This past week, a group in England calling themselves Abuse Sticks Out launched a guerilla campaign exposing, or rather (as it was a shock to no one) “reminding,” the public of Chris Brown’s woman-beating.
They accomplished this with stickers placed on his new album that read: “WARNING: Do not buy this album. This man beats women.” The public reaction was, as expected, enthusiastically supportive.
They then expanded the campaign, this time targeting John Lennon and the reaction veered into shock and unease.
In a statement to Spin magazine, the group had the following to say: "We live in a society that splits an abusive man's actions from his public persona. With one in four women experiencing domestic violence and, on average, two women being killed in the U.K. by abuse each week we want to make these abusers stick out. Society ignores their abuse. We won't."
In case of Chris Brown, this does not apply. There has been no splitting of any kind. The gruesome results of his abuses were, from the start, public and revealed in almost real time. The victim was herself one of the most popular singers on the planet. There was no separation between who Chris Brown was as a celebrity and what he did as a private citizen. It was all there. Imagine, and do pardon the allusion, if this is how John Lennon’s beatings had played out. Not gently confessed in a now-obscure Playboy interview long after his image had been deified, but exposed on the front page in horrific living color when he was first entering the public sphere.
But, of course, that is not what happened. Celebrities ultimately are strangers—we have indicted some for less and forgiven others for more. But the difference in our reactions to John Lennon versus Chris Brown is not based on a whim or a racial bias or a double standard. John Lennon confessed, essentially unprompted, to his past as an abuser long after it was over and couched that confession in an apology. Chris Brown only apologized because he got caught. And it is, of course, a given, to paraphrase Lloyd Bentson, that you, Mr. Brown, are no John Lennon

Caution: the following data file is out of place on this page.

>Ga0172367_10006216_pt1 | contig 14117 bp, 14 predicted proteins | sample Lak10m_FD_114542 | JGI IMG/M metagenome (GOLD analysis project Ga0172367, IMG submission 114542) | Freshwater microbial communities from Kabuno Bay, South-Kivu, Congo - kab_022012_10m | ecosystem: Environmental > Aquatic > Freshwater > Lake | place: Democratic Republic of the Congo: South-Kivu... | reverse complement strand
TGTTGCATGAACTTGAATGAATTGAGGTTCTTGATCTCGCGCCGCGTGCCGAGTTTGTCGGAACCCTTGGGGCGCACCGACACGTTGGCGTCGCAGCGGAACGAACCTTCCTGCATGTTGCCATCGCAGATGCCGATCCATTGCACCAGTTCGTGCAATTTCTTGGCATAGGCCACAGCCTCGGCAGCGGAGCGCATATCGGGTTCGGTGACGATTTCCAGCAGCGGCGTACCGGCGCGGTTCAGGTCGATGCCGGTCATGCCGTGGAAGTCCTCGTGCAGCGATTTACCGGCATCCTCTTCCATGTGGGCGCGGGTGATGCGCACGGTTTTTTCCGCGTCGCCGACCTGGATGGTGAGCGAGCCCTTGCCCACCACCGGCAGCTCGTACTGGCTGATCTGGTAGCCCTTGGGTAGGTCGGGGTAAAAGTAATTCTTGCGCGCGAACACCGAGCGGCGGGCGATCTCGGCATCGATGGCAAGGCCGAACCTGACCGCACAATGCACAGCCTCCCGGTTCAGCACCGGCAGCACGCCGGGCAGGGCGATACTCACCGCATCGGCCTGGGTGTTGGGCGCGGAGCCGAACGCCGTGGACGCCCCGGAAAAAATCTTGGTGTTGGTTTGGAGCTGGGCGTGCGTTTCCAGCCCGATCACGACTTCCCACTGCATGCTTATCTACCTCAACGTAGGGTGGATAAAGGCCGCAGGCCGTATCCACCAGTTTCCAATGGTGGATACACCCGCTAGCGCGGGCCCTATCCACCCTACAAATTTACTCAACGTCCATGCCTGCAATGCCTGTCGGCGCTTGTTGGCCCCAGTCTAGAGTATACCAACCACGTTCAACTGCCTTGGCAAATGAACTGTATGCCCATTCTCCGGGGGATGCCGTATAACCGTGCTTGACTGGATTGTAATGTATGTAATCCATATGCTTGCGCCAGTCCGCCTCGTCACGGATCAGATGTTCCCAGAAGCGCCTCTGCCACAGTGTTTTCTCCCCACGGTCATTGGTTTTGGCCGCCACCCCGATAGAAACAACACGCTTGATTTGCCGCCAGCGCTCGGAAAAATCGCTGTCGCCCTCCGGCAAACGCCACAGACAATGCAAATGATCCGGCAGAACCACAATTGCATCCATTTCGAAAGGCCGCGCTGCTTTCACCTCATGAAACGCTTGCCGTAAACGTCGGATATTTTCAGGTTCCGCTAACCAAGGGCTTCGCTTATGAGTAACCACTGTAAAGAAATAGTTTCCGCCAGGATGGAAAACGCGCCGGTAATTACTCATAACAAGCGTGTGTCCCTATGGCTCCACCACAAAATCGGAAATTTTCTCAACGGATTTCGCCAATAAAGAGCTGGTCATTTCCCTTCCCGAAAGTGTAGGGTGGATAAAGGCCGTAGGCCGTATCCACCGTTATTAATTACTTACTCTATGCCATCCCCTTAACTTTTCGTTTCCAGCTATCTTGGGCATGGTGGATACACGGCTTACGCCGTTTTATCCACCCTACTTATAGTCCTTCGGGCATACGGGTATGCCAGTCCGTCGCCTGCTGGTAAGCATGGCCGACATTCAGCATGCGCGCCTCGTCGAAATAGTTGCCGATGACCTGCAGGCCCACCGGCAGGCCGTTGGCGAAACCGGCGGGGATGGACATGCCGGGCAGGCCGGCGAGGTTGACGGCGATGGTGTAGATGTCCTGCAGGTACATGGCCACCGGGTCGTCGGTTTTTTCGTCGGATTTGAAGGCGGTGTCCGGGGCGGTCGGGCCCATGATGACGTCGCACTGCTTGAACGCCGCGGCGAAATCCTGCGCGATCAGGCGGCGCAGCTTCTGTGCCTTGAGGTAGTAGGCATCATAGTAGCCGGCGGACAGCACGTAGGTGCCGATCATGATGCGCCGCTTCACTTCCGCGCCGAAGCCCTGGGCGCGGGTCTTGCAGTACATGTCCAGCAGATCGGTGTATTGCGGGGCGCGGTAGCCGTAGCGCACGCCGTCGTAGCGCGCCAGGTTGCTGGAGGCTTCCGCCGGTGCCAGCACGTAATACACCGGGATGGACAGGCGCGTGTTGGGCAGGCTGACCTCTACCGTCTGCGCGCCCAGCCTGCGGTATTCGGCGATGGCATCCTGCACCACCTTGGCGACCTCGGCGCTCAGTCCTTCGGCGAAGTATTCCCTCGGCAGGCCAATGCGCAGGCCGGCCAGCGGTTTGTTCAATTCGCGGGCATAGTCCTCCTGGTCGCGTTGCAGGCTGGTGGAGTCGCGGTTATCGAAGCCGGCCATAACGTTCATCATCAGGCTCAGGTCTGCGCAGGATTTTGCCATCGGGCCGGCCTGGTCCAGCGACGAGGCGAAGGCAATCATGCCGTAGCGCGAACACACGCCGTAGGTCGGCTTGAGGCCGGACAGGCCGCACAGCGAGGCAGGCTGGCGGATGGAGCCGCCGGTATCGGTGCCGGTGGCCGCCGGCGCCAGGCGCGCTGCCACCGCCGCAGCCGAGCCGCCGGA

But whether or not we condemn these men is on some level academic. Chris Brown knows that we, “society,” denounce his behavior. I am sure he knew that three years ago before he ever even raised his fist. People do things all the time knowing that they risk social ostracism if discovered.
That is the key, “if discovered.” These stickers do not inform us that men abuse women, they remind us that in general we don’t find out about it. In that respect, John Lennon is a better target than Chris Brown for this campaign, “warning” us that one’s darkest actions, abuse in particular, are often hidden.
And therein lies, I think, the missed opportunity. Breaking the cycle of abuse relies more on empowering its victims than simply exposing its perpetrators. Though they could not have intended such an outcome, Abuse Sticks Out has allowed the Chris Browns of the world to retain their power and remain at the center of our conversation on domestic violence. A more effective campaign might have cut him out altogether, might have given his victim a voice and used Rihanna’s own words as stickers on her own albums: “This happened to me and it can happen to anybody.”